Part 1: It's Good to be Prince
Our story begins in the middle of a conversation, with an elderly man who's presumably the king demanding an explanation. Without an explanation, you might think that it's the confused query of a senile old man.
a terrible uproar in the town.
Instead, he's demanding an explanation from our hero, Prince Theo. Our entire story and motivation right now is to answer the King's question.
As compared to its predecessor, Sword of Hope II actually explains why you don't get a game over when you're defeated in battle. This is a small mercy and, as we'll see, it's actually quite necessary.
With that, we're set loose and introduced to the screen where most of the game will be taking place. Let's take a look at these, one by one. To start, we don't actually have any magic to use right now.
Item eventually brings us to this screen, since we don't have any other items to use. DONTEQIP is a mangled command that removes our current equipment. I can't think of any reason why you would use this command.
Looking at a person usually results in starting a conversation with them. In this case, the King clarifies his direction with an extra side of "Why the hell aren't you moving yet?"
It also supplies a description of the person or thing you're looking at. The use of the term throne suddenly makes me wonder which King's Room we're actually in. I could see a senile monarch requiring people to attend him in the garderobe.
Using the Hit command does exactly what it says... usually. Other times you get a humorous message. I can think of a LOT of reasons why Theo might want to slug his father, including the entirety of Sword of Hope 1.
"Power" actually gives us our character's status information. Theo has REALLY come down a lot from his peak at the end of SoH. You pretty much have to assume that he's done nothing more strenuous than climbing the castle stairs in the last 5 years. On the plus side, at least he's got some clothes.
Heading southward moves us completely out of the castle rather than forcing us to explore the entire thing. Given that it was the final dungeon of the last game, that's probably a good thing.
Immediately afterward, we get another example of how the game has changed. Where the previous game indicated whether moving in a direction would result in a battle (most of the time) this one doesn't. Our first encounter is a Blop, a pathetically weak creature that would probably take 20 turns or so to actually kill us even at level 1.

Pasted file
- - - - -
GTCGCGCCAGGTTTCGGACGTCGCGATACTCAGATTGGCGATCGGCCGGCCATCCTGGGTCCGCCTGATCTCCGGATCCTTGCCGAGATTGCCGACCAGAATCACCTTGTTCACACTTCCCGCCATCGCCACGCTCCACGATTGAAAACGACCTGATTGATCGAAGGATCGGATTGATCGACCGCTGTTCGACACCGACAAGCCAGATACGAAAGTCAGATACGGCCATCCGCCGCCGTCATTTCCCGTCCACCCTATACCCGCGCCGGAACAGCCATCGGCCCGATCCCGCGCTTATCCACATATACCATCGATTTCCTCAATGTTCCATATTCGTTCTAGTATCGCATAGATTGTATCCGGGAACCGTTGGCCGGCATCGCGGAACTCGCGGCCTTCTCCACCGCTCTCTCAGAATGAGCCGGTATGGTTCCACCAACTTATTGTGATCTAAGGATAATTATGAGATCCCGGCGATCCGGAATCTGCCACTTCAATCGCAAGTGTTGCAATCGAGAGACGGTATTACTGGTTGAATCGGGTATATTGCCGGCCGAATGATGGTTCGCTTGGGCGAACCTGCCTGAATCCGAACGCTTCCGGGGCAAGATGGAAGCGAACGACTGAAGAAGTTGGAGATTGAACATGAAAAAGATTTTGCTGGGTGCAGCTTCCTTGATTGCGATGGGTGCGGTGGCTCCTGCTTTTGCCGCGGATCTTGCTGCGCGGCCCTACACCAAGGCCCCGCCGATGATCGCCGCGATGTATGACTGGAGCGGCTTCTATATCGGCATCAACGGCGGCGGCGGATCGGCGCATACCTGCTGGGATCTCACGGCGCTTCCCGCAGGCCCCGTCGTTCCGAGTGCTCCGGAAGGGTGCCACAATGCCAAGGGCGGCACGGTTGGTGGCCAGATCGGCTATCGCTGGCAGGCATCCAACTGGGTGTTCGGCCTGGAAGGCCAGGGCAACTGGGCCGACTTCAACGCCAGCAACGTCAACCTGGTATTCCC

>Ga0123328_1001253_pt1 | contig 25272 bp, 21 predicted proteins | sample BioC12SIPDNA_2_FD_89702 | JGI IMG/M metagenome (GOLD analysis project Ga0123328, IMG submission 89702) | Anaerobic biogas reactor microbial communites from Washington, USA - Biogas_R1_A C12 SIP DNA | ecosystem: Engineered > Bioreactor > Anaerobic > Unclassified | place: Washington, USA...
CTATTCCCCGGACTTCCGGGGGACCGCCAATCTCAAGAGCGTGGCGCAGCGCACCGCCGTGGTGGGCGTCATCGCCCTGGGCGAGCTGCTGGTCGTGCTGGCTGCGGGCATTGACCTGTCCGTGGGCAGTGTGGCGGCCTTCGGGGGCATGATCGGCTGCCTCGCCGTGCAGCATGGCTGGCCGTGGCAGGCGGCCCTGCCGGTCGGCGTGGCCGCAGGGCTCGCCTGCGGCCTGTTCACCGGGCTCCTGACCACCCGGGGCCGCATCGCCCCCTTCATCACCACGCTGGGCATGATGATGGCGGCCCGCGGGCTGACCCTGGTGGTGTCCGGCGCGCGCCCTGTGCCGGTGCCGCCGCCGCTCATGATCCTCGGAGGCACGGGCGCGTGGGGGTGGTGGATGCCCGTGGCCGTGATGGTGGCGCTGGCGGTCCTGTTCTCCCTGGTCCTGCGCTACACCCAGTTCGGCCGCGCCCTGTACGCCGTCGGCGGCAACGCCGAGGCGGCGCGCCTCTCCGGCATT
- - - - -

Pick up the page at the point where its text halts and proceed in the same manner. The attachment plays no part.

Theo can no longer talk to the trees, but hitting them sometimes pays off. I'm pretty sure wheat doesn't grow on trees but... eh, I'm not a farmer. Note: My wife has informed me that wheat does not in fact grow on trees. I have no explanation for this.
In the last five years a gate has been installed to block off access to the desert. The desert... has also appeared in the last 5 years. One can only assume that with the castle being raised from underground and the massive deforestation that occurred when the people of Riccar were changed back from being trees has changed the landscape somewhat.
Our favorite foul-smelling hobo now has a face, and offers a couple of new services instead of charging usurious rates to heal us. This seems to suggest that status effects are going to come into play as we continue.
Another two blops gains us a level, resulting in learning the spell of Motion. No explanation is given as to what this spell does, but one can presume the spell cures some kind of status condition. Gaining a level also ends up with us encountering a moth in our next encounter, which tries and fails to poison us. As another small mercy the game restricts encounters so that you won't run into anything other than Blops until we gain a level.
Skeletons are also in the next tier of monsters we encounter, and we're forced to flee after a pair of attacks leave us with two HP. I can't help but think I'm missing something. Time to head in the other direction and see if there's not something we can do about this.
By tool, do you mean...
Huh. No, just regular healing items although we'll have to experiment with a few of these items to find out what they do. The Wooden Boomerang looks particularly interesting... although there's also a Copper version that's a good bit more expensive.
While we couldn't hit the King, we can certainly hit a random shopkeeper. This might be one of the better parts of being royalty.
Continuing east, this is a bit more like what we're looking for. Probably not a moment too soon.
We've got just about enough money to buy a really good sword or to buy a decent sword and an armor upgrade. Considering that our last near-miss was a result of getting the stuffing beaten out of us, the latter seems like a good plan.
Gramps here has some good advice, but this isn't my first rodeo. Our new equipment boosts our offense and defense to around 20.
Properly equipped we can continue across a river toward the temple. This might have been the underground river that used to run near the Castle or it might be part of that terrain reshuffling we observed earlier.
Heading north on the other side of the river leads us to a waterfall... my gut feeling says that there's certainly no way that a unique terrain feature like this will be important in the future.
The only path left to us leads us to the front of the temple, which was apparently not in the greatest possible shape even before some kind of magical red beam shot out of it. Next time: we investigate.